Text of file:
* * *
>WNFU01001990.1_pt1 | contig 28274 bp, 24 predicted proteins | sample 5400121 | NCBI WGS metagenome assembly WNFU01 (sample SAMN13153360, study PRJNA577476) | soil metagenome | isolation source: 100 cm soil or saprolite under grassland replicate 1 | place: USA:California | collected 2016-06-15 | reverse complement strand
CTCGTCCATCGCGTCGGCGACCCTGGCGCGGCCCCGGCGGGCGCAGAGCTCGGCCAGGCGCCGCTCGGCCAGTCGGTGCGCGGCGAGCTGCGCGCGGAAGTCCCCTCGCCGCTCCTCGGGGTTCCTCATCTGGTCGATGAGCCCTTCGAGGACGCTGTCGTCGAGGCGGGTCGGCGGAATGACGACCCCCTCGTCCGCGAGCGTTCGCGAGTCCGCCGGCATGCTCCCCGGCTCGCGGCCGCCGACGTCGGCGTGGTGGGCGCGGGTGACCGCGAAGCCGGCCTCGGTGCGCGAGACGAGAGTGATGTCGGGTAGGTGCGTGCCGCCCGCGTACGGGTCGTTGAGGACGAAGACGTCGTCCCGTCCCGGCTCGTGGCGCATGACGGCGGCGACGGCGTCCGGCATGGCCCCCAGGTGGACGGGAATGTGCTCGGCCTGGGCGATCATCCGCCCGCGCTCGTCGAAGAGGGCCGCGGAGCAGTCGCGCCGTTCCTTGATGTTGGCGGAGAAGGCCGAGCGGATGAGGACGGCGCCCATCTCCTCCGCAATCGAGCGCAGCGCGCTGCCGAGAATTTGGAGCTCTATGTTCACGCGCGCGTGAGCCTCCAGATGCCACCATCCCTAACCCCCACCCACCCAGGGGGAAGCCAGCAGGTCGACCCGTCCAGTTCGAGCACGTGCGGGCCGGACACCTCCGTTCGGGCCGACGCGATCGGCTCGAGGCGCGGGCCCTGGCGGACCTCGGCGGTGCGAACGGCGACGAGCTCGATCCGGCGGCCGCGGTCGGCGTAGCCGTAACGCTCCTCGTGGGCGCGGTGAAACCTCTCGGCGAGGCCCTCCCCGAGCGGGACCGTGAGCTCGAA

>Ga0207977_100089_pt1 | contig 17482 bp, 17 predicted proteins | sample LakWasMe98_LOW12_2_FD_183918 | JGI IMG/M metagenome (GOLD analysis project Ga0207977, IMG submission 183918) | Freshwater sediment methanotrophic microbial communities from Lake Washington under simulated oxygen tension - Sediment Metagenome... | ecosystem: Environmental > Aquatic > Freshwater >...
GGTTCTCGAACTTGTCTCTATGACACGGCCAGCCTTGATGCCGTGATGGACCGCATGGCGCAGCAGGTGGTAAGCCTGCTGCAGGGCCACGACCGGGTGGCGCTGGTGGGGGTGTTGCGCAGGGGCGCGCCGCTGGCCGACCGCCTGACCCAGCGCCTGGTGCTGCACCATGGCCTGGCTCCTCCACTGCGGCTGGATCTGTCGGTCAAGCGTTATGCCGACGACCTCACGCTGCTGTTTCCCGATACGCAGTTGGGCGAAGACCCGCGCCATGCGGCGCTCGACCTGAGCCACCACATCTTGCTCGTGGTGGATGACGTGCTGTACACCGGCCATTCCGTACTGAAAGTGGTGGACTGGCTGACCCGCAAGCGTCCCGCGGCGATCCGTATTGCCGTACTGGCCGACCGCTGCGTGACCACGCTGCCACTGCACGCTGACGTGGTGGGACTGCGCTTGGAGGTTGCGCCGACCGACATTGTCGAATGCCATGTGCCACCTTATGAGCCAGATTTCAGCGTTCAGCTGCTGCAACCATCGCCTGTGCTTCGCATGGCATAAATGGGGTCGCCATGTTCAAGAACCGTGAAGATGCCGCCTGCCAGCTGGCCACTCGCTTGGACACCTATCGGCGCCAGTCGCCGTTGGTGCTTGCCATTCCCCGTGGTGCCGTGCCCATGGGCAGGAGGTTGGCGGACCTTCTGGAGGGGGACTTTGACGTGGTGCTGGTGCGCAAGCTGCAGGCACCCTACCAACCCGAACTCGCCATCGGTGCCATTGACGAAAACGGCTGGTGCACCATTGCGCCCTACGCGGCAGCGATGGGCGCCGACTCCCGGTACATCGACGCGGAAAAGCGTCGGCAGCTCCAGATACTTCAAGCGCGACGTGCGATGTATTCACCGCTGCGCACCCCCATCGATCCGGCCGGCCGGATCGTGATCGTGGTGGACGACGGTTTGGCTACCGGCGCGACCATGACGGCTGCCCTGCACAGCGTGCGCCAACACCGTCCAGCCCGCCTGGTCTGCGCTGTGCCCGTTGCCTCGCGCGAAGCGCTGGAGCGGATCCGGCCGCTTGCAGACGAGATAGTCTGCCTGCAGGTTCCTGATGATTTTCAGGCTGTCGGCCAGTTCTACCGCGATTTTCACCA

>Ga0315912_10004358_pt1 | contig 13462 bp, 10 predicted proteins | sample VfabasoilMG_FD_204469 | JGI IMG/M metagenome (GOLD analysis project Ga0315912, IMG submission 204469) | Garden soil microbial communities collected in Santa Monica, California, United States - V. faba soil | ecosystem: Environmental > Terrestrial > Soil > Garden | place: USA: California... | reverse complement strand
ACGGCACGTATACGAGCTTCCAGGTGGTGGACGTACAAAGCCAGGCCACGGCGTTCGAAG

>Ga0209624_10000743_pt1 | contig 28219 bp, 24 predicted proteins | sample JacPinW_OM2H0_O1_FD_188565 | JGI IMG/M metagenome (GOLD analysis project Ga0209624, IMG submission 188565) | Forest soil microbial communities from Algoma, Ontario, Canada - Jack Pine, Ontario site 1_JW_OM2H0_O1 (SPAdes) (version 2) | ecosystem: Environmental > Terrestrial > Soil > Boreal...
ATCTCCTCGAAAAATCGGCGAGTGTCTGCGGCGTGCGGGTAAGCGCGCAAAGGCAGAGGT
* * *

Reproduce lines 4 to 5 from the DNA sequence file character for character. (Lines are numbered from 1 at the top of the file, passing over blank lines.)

GGTTCTCGAACTTGTCTCTATGACACGGCCAGCCTTGATGCCGTGATGGACCGCATGGCGCAGCAGGTGGTAAGCCTGCTGCAGGGCCACGACCGGGTGGCGCTGGTGGGGGTGTTGCGCAGGGGCGCGCCGCTGGCCGACCGCCTGACCCAGCGCCTGGTGCTGCACCATGGCCTGGCTCCTCCACTGCGGCTGGATCTGTCGGTCAAGCGTTATGCCGACGACCTCACGCTGCTGTTTCCCGATACGCAGTTGGGCGAAGACCCGCGCCATGCGGCGCTCGACCTGAGCCACCACATCTTGCTCGTGGTGGATGACGTGCTGTACACCGGCCATTCCGTACTGAAAGTGGTGGACTGGCTGACCCGCAAGCGTCCCGCGGCGATCCGTATTGCCGTACTGGCCGACCGCTGCGTGACCACGCTGCCACTGCACGCTGACGTGGTGGGACTGCGCTTGGAGGTTGCGCCGACCGACATTGTCGAATGCCATGTGCCACCTTATGAGCCAGATTTCAGCGTTCAGCTGCTGCAACCATCGCCTGTGCTTCGCATGGCATAAATGGGGTCGCCATGTTCAAGAACCGTGAAGATGCCGCCTGCCAGCTGGCCACTCGCTTGGACACCTATCGGCGCCAGTCGCCGTTGGTGCTTGCCATTCCCCGTGGTGCCGTGCCCATGGGCAGGAGGTTGGCGGACCTTCTGGAGGGGGACTTTGACGTGGTGCTGGTGCGCAAGCTGCAGGCACCCTACCAACCCGAACTCGCCATCGGTGCCATTGACGAAAACGGCTGGTGCACCATTGCGCCCTACGCGGCAGCGATGGGCGCCGACTCCCGGTACATCGACGCGGAAAAGCGTCGGCAGCTCCAGATACTTCAAGCGCGACGTGCGATGTATTCACCGCTGCGCACCCCCATCGATCCGGCCGGCCGGATCGTGATCGTGGTGGACGACGGTTTGGCTACCGGCGCGACCATGACGGCTGCCCTGCACAGCGTGCGCCAACACCGTCCAGCCCGCCTGGTCTGCGCTGTGCCCGTTGCCTCGCGCGAAGCGCTGGAGCGGATCCGGCCGCTTGCAGACGAGATAGTCTGCCTGCAGGTTCCTGATGATTTTCAGGCTGTCGGCCAGTTCTACCGCGATTTTCACCA

>Ga0315912_10004358_pt1 | contig 13462 bp, 10 predicted proteins | sample VfabasoilMG_FD_204469 | JGI IMG/M metagenome (GOLD analysis project Ga0315912, IMG submission 204469) | Garden soil microbial communities collected in Santa Monica, California, United States - V. faba soil | ecosystem: Environmental > Terrestrial > Soil > Garden | place: USA: California... | reverse complement strand